What you mean is that not all the applications you need are available for RT. This is certainly the main problem of RT at the moment. This will change over time. But I agree with Joseph that the average Office user won't miss much on RT. Isn't Angry Birds already available? 😉

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  10. Marc 6 years ago

    Michael- yes, not all the applications I need are available, and I suspect some will never be,
    I have some *server-class* software installed on my laptop; for development purposes, it runs on Windows 7 pro versions. And I have the client access software to suit (which could plausibly have an RT version, though I know of no plans to port it - I'm not sure how easy it is to cross-compile for RT. I may raise the idea with the vendor).

    I also (as I said) loathe every MS mail client I've ever seen- so I use a product called Agent; I can't see a port to RT any time soon, it's a bit niche.

    I don't see an RT device in my future any time soon, though I could imagine some corporate clients going that way- it's kind of a built-in lockdown, in a way.

    Finally, I *really* dislike the Windows 8 interface. It's clearly designed for tablets etc but is a PITA to use on everything else. If I had a pound for every client I've pointed to the Classic Shell website, I'd be much better off.

    When the day comes when I *have* to move to Windows 8, I'll do whatever it takes to hide that horrid, horrid play-school interface and make it look as much like Win7 as I can.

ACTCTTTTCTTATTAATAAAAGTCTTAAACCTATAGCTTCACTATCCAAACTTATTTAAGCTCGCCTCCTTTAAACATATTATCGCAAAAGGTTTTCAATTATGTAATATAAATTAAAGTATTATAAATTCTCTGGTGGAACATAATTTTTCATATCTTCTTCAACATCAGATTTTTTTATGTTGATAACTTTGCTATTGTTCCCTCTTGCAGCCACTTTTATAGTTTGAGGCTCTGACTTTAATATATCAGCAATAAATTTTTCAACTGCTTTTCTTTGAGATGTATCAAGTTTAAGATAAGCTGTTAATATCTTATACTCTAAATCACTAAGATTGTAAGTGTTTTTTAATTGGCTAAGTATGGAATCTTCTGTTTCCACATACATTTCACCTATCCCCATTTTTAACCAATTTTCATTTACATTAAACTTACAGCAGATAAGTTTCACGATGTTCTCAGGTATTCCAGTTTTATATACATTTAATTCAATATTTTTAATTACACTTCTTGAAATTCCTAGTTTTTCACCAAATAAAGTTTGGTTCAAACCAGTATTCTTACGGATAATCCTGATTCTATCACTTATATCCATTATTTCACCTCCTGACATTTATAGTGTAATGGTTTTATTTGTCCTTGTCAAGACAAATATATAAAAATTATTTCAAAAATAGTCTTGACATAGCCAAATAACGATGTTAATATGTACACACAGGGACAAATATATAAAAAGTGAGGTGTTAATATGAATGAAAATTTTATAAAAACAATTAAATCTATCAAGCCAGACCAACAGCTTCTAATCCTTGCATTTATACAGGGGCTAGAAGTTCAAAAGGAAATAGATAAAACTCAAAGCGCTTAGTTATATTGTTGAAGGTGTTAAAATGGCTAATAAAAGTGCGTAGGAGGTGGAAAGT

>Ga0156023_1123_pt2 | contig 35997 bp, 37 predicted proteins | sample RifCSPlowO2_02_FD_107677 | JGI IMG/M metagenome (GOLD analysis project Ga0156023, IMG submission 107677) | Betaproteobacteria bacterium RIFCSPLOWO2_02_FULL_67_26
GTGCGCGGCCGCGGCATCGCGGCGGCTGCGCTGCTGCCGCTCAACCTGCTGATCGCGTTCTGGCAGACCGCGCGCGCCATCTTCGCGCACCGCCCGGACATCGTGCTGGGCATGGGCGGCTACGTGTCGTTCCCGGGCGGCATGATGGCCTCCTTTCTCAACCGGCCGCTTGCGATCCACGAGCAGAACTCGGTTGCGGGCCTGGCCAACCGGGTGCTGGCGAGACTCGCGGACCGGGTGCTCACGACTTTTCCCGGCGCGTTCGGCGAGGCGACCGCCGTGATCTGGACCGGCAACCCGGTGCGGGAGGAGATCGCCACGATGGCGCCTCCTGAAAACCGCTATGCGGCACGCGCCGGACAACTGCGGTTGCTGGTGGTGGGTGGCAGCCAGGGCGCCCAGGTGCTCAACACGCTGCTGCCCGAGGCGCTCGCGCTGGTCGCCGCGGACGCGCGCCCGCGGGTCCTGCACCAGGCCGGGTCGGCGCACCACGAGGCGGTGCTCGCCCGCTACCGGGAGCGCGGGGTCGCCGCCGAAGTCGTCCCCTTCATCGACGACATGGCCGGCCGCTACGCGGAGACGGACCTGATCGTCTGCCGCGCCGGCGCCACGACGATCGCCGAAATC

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  11. Michael Pietroforte 6 years ago

    This "play-school interface" is only an application that runs on top of Windows. You don't have to use this application if you don't want to. Aside from that, there is no real difference between Windows 8 and Windows 7, except that Windows 8 boots up much faster.

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  12. Ron 6 years ago

    Thanks for the interesting real world perspective. I always prefer reading about a hands on experience.

    Your changing opinion about the usability of the RT as you get used to it is interesting and worth considering. I am tempted by the price and tablet convenience, but ...

    I haven't tried the RT for 2 simple reasons. One is that although it "comes with" Office, that Office is crippled. It can't run macros. Unfortunately may daily interaction with word is heavily modified by a set of custom macros I use. I've found that trying to use Word, even on a different full PC, without those macros severely cuts into my productivity.

    The other reason is even more fundamental. I don't have the money to buy one right now . But I keep window shopping reviews like yours.

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  13. Author
    Joseph Moody 6 years ago

    Not a problem Ron! I am glad this review helped you!

    I am lucky in that I do not have to use any extras in Office so I don't notice the few things missing. The money factor is the big reason though! 🙂